The assessment must include a description of the deployer’s processes in which the high-risk AI system will be used, the time and frequency in which the high-risk AI system is intended to be used, the categories of natural persons and groups likely to be affected by its use in the specific context, the specific risks of harm likely to impact the affected categories of persons or group of persons, the implementation of human oversight measures and measures to be taken if the risks materialise.

For conducting the FRIA in a structured way, organisations might consider taking the following steps:

  1. Risk identification: Thorough analysis of potential risks to fundamental rights that may arise from the use of the high-risk AI system, including discrimination, privacy infringements and restrictions on freedom of expression.
  2. Impact assessment: Assessing and quantifying the specific impact on the fundamental rights of the affected individuals or groups of persons.
  3. Mitigation measures: Defining and implementing appropriate mitigation measuresbased on the risk identification and impact assessment to minimise negative impacts on fundamental rights (e.g. arrangements for human oversight according to the instructions of use).
  4. Documentation and transparency: Documenting the entire process and ensuring transparency to the affected individuals and supervisory authorities.

Regarding the relationship between FRIAs and DPIAs it is important to bear in mind that if a high-risk AI system requires the performance of both a FRIA and a DPIA, they can be carried out within one assessment addressing the relevant aspects under the AI Act as well as the GDPR. If a DPIA has already been conducted, a FRIA must complement the DPIA (Article 27(4) AI Act).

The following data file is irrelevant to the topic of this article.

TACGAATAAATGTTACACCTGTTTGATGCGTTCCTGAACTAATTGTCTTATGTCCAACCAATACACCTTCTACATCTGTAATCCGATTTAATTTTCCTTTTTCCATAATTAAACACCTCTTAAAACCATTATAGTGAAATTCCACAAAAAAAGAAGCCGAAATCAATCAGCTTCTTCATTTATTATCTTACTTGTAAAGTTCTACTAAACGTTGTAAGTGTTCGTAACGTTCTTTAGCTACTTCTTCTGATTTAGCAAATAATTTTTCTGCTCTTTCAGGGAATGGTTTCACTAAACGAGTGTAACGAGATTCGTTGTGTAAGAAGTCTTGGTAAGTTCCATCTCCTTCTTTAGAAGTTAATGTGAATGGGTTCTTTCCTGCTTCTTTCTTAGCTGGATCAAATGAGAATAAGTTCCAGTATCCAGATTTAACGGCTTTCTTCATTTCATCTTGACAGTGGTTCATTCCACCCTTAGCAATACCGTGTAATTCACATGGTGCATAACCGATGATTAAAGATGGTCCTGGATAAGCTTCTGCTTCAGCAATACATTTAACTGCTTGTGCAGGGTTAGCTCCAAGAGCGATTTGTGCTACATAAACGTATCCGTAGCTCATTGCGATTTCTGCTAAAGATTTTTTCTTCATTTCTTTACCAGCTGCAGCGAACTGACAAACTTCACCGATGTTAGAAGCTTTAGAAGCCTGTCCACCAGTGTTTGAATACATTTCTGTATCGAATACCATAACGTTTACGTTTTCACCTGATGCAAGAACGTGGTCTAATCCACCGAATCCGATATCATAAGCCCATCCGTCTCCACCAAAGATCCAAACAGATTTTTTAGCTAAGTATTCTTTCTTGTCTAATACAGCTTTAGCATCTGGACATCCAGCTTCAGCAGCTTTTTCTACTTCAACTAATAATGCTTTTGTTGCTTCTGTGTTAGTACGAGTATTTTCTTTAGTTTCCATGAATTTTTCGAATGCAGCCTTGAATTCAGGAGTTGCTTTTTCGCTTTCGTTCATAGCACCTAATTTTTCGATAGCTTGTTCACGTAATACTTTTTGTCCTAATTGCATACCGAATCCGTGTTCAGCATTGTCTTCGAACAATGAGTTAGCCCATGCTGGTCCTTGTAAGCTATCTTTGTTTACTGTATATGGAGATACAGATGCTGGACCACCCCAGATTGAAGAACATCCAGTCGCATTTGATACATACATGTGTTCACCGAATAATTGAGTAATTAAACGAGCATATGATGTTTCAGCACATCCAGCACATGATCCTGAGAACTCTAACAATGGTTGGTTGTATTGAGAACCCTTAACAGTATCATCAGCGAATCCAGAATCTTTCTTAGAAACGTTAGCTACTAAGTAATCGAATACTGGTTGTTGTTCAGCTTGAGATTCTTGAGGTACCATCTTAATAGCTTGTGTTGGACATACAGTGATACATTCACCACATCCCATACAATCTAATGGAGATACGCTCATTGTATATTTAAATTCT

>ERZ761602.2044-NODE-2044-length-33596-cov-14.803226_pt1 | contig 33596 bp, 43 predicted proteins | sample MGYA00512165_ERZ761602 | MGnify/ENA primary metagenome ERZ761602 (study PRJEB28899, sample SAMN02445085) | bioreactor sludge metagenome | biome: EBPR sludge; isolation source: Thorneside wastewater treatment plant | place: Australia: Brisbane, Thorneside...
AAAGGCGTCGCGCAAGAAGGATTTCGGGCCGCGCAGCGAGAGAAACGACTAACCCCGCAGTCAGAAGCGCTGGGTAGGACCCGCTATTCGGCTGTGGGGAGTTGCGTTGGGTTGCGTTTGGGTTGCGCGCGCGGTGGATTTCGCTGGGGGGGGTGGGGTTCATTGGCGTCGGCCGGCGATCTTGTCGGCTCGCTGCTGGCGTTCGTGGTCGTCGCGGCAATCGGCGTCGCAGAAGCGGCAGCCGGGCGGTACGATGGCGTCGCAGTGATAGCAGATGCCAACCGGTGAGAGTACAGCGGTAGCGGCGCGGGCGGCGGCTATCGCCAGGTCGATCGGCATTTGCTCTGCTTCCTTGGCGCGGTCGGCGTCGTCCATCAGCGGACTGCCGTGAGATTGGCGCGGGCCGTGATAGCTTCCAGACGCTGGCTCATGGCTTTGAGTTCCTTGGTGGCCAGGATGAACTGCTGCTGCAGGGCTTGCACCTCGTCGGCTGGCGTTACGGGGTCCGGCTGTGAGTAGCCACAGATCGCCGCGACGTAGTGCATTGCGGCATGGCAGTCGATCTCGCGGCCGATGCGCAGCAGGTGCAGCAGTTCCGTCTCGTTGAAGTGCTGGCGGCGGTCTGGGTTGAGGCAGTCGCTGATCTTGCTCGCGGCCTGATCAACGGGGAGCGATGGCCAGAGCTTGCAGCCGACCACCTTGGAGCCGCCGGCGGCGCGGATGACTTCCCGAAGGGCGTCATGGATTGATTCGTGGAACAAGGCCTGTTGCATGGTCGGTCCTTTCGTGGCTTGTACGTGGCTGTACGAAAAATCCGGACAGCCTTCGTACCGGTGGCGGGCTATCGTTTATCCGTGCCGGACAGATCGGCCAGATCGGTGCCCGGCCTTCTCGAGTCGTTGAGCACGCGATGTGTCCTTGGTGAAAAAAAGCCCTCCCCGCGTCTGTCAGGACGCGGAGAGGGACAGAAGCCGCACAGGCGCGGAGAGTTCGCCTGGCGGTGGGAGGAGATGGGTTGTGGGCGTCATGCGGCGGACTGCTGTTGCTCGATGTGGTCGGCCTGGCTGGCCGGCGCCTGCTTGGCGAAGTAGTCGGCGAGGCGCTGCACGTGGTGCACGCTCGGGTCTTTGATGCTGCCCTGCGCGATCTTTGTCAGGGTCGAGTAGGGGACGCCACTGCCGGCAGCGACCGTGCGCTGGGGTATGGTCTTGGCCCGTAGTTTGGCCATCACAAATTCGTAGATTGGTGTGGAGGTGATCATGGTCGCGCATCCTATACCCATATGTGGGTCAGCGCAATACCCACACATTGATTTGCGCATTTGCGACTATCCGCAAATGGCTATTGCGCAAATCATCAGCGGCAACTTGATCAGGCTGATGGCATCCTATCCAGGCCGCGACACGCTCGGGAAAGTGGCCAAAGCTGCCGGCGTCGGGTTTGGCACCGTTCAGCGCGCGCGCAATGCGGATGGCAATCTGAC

Organisations should also be aware that they are not only required to conduct and document FRIAs, but that they must also notify the competent market surveillance about the results of the respective FRIA except for a limited number of cases. In this regard, the AI Office will publish a template that deployers are required to complete and submit to the market surveillance office.

Key takeaways

  • Many organisations in public and private sectors deploying high-risk AI systems will be required to perform a FRIA. The FRIA is supposed to enable them to identify potential risks on fundamental rights early and take appropriate measures to mitigate them.
  • The requirement to conduct a FRIA specifically relates to high-risk AI systems used in sectors such as healthcare, finance or insurance, where the legislator has found that the potential impact of an AI system on fundamental rights can be even more significant than in other areas.
  • There are similarities and potential links between FRIAs and DPIAs under the GDPR. Both reflect the growing importance for organisations of performing and maintaining documented assessments for both fundamental rights risks and specific privacy risks.
  • The concerned organisations are required to notify the market surveillance authority about the results of the FRIA by submitting the filled-out template from the AI Office.
  • FRIAs must be performed before the first use of the high-risk AI system. Nonetheless, they need to be understood as a continuous process, regularly reviewed und updated throughout the lifecycle of a high-risk AI system. 

What’s next?

In our next blog, we will explore what businesses need to consider if they use a general-purpose AI (GPAI) model.


ai, eu ai act, eu ai act series